My friend boned one of the fish, a Kawhai, a New Zealand fish which needs to be bled. He smoked it using a simple smoker and manuka wood smoking chips.
We cooked some of the snapper in colourful, enamelled, cast-iron mini “casseroles” or “dutch ovens” using simple Sicilian flavours: tomatoes, capers, garlic, olives and some Sicilian common herbs.. They are brought to the table straight from the oven so do tell your guests to be ultra careful when they eat from them. Also protect your table with mats.
Of course the ingredients can go into one large casserole, covered and baked for 25-30 minutes.
For 4 people
4 pieces of fish (1 serve per person)
4 peeled red tomatoes (or tinned)
1 tbs capers
2 cloves garlic, chopped finely
½ cup of fresh herbs, use 1 or more: parsley, basil, oregano, chopped
2 tablespoons extra virgin olive oil
8 green olives or black olives, stoned
Preheat the oven to 220°C.
Heat the extra virgin olive oil in a frying pan and pan-fry the fish lightly.
Add a little salt. Remove the fish and set aside.
Add the other ingredients and sauté, until the juice of the tomatoes is
Spoon some of the tomato mixture into each mini-casserole. Place 1 piece of
fish in each and top with more tomato.
Either cover with a lid or if using a different type of ovenproof small baking dishes cover with metal foil and bake for 7-10 minutes, depending on how cooked you like your fish.
I love sardines. Being a small fish they cook quickly and are still considered by some as being exotic.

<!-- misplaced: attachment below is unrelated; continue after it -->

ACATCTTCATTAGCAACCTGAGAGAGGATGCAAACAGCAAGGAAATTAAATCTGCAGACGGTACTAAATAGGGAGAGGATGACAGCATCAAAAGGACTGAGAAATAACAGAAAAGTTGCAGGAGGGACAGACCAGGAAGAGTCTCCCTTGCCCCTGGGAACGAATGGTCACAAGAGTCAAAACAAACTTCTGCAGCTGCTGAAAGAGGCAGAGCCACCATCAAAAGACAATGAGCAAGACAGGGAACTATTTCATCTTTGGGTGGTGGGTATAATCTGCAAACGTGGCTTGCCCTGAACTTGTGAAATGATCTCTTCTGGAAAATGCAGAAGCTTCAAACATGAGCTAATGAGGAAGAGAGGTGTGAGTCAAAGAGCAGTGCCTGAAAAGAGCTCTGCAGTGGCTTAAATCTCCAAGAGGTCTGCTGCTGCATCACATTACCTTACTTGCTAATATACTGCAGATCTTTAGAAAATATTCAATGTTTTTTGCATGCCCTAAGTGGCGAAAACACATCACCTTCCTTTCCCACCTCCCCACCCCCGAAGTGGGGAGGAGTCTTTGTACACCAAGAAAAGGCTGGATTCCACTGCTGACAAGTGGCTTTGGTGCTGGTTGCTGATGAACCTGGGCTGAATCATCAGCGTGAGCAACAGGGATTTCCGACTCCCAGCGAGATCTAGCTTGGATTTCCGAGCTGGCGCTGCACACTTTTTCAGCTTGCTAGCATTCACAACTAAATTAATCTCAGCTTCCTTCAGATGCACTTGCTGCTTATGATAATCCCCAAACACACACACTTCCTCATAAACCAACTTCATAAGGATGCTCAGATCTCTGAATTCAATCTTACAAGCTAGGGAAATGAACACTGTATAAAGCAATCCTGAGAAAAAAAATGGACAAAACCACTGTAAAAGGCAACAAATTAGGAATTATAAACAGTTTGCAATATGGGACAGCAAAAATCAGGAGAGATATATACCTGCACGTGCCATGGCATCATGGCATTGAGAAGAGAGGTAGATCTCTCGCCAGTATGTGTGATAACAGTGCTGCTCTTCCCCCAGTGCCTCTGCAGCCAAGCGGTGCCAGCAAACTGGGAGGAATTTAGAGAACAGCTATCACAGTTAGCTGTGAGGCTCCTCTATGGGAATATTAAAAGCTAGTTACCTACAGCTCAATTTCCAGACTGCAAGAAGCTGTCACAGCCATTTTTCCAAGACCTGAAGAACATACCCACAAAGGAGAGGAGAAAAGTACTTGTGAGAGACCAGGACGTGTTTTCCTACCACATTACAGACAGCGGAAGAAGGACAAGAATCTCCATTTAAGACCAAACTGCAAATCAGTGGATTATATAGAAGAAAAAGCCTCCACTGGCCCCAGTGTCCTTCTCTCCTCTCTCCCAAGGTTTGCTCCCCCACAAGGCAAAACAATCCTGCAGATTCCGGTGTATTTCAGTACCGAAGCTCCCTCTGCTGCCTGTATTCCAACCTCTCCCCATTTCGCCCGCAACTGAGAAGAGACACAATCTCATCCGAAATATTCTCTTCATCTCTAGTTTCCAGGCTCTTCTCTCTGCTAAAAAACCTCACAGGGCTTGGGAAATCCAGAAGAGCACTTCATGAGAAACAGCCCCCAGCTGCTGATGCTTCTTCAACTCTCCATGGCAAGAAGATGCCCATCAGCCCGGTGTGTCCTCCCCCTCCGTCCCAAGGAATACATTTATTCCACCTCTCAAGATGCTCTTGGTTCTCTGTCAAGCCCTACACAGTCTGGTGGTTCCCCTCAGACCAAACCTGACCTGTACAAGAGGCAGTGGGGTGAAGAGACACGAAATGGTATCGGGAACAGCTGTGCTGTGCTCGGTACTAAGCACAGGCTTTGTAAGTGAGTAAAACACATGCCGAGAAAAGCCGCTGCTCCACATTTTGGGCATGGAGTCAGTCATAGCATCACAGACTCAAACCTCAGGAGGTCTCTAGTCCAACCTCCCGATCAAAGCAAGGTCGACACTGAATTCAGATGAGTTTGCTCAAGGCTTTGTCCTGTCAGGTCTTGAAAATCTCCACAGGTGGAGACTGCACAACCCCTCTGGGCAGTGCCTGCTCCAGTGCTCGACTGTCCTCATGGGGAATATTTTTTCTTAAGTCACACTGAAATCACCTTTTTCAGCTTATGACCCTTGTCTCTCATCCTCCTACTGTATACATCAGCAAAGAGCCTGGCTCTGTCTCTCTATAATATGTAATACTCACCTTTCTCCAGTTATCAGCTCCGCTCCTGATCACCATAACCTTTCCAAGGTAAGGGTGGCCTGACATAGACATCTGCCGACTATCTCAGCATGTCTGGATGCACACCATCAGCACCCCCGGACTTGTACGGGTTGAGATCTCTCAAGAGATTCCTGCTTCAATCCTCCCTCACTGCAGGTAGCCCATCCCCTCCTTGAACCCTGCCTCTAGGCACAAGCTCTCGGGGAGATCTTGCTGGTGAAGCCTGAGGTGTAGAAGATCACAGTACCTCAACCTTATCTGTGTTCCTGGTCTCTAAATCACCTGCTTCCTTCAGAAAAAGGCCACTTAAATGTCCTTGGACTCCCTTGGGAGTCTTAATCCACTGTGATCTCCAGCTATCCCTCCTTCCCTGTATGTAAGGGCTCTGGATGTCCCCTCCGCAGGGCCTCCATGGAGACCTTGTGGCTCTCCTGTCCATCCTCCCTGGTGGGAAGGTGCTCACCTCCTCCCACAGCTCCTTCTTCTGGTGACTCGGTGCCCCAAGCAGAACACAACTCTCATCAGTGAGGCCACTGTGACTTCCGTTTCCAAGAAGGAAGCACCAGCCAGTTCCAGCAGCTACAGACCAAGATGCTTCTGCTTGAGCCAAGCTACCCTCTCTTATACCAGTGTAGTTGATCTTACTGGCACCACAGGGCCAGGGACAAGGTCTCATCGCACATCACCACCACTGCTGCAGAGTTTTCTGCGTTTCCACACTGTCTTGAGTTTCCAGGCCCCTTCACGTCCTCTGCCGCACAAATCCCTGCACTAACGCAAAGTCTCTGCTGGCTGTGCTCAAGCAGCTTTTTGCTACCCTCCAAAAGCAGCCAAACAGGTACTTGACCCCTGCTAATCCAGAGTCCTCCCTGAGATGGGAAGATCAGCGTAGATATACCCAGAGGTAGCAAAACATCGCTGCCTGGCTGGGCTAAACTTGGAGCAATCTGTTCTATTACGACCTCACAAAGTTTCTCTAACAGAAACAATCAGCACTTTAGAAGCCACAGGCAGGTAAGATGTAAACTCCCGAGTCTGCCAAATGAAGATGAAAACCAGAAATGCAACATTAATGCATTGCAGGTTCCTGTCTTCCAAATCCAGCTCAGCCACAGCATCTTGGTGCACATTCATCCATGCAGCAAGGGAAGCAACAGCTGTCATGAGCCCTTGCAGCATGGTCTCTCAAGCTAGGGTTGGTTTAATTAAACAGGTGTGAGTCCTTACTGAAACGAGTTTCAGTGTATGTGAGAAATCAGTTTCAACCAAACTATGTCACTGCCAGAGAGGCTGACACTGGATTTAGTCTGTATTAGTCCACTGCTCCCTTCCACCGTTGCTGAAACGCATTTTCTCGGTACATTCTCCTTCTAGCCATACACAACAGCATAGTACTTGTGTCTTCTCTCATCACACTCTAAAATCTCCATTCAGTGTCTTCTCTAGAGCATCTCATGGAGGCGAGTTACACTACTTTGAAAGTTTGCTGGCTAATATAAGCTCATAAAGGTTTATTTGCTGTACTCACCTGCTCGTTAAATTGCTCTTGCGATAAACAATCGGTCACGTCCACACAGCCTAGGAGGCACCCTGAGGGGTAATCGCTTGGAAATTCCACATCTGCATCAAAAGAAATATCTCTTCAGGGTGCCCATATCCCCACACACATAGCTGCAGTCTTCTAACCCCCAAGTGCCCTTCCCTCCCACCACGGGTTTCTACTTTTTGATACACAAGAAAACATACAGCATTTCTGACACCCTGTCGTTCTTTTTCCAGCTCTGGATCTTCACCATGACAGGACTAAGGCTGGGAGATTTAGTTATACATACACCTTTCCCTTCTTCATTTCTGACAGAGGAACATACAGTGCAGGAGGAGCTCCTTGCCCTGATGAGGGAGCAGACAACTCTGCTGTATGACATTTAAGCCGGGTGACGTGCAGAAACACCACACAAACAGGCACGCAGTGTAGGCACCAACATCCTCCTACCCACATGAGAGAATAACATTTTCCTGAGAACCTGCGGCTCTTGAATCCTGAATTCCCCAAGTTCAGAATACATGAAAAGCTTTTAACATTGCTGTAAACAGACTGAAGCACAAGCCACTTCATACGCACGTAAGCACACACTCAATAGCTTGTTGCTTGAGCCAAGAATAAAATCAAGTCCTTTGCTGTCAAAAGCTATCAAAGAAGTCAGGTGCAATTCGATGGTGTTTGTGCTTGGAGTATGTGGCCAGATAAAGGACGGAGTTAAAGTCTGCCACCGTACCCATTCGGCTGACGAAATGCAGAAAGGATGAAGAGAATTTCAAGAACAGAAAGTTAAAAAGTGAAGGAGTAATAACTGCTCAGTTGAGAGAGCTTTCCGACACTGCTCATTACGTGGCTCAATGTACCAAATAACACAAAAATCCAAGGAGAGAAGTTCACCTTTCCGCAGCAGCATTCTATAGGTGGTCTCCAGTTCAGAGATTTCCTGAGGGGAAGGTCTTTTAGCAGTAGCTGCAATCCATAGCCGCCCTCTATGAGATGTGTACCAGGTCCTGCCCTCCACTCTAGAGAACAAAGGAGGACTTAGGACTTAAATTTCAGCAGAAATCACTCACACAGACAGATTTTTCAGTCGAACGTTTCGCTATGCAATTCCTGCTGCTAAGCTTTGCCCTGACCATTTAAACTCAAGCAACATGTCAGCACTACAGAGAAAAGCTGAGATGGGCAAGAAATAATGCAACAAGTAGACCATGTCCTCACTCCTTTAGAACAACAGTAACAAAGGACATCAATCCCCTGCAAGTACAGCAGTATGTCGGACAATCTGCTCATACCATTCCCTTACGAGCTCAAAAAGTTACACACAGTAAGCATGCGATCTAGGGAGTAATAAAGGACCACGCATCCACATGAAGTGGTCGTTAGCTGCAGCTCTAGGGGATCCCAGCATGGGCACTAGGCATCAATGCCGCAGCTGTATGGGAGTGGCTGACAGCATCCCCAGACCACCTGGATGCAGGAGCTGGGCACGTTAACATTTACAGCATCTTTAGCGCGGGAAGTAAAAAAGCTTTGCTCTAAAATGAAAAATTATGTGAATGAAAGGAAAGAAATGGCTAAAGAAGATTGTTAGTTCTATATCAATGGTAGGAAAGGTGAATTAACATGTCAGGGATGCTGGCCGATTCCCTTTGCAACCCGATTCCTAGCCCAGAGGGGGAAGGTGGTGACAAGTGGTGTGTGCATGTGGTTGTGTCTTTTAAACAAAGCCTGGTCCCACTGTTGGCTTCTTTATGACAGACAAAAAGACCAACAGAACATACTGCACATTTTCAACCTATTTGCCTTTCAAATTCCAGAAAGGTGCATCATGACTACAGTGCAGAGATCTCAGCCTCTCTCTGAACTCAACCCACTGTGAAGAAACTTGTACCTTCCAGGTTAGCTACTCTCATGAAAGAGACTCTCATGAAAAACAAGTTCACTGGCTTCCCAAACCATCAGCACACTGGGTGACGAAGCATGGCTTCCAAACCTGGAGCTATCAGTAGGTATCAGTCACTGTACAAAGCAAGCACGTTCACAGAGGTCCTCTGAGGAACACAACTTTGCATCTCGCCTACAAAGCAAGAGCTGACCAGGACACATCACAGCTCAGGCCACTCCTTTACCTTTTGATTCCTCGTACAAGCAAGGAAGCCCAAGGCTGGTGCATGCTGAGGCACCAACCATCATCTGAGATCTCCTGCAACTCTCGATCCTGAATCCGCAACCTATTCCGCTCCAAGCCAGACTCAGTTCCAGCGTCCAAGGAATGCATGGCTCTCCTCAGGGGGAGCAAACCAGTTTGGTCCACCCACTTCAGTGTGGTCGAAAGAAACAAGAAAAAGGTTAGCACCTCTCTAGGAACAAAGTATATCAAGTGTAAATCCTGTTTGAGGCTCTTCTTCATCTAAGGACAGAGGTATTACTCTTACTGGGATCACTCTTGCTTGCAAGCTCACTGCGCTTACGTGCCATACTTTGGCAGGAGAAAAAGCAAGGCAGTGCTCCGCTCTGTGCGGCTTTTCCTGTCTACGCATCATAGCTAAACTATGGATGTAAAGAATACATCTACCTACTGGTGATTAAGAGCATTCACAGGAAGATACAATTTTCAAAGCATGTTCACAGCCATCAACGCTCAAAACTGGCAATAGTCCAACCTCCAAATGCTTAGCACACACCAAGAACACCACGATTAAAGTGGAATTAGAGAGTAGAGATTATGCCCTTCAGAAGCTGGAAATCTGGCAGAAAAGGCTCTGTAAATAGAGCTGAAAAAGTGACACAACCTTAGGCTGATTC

Here are two different recipes and both use wine. The same ingredients are in both recipes but in one recipe the sardines are sautéed and in the other they are baked. I prefer to use cleaned whole sardines when I bake them.
In both recipes whole fish or fillets can be used. The sardines as fillets (no bones) can be eaten on fresh or toasted bread and makes a good starter. I like to top them with a little harissa when I do this (mixing of cultures here).
500 g of fresh sardines (whole or fillets), ½ cup extra virgin olive oil, 1 teaspoon of fresh parsley and ½ tsp of dry oregano, 1-2 cloves of garlic chopped finely, salt and pepper to taste, juice of ½ lemon, ¼ cup white wine.
Instead of using white wine try cooking them with red wine and use red wine vinegar. It alters the taste and colour.
Sauté sardines in hot extra virgin olive oil, add a sprinkle of salt and pepper to taste, garlic and the herbs. Turn once only. Remove from pan and set aside.
Add lemon and wine and de-glaze the pan. Evaporate a little to form a sauce. Return the sardines to the pan to coat them in the sauce and to reheat.
INGREDIENTS (as above)
I prefer to use whole sardines for the baked version of this recipe. Fillets can also be cooked the same way but will cook more quickly.
Bake whole sardines 200°C for 25-30. Bake fillets for 20mins.
Arrange the sardines in a round baking tin that you have coated with the oil. These look very attractive if arranged in a pattern with their heads in the centre and tails radiating out to the edges (like spokes).
Add a sprinkle of salt and pepper to taste, wine and vinegar, garlic and the herbs.
Bake and eat when ready.
A must when in New Zealand is to eat the green-lipped mussels. They are so much larger and meatier than the varieties of black mussels common in Australia and Europe.
I stayed with friends on Waiheke Island located in the Hauraki Gulf. It is about 17.7 km from Auckland in the North Island of New Zealand. I bought the mussels from the local fish shop and cooked them with extra virgin olive oil, white wine, parsley and quite a bit of garlic (Cozze in Brodetto).
The next time I cooked green lipped mussels was a few days later when I visited other friends in Queenstown in the South Island. I bought the mussels in another great fish shop in Dunedin and both towns are in the South Island of New Zealand. I cooked these with tomatoes and cannellini beans and these are the photos and the recipe. On this occasion I used tinned beans.
Black mussels can also be used in this recipe.
There were 4 of us.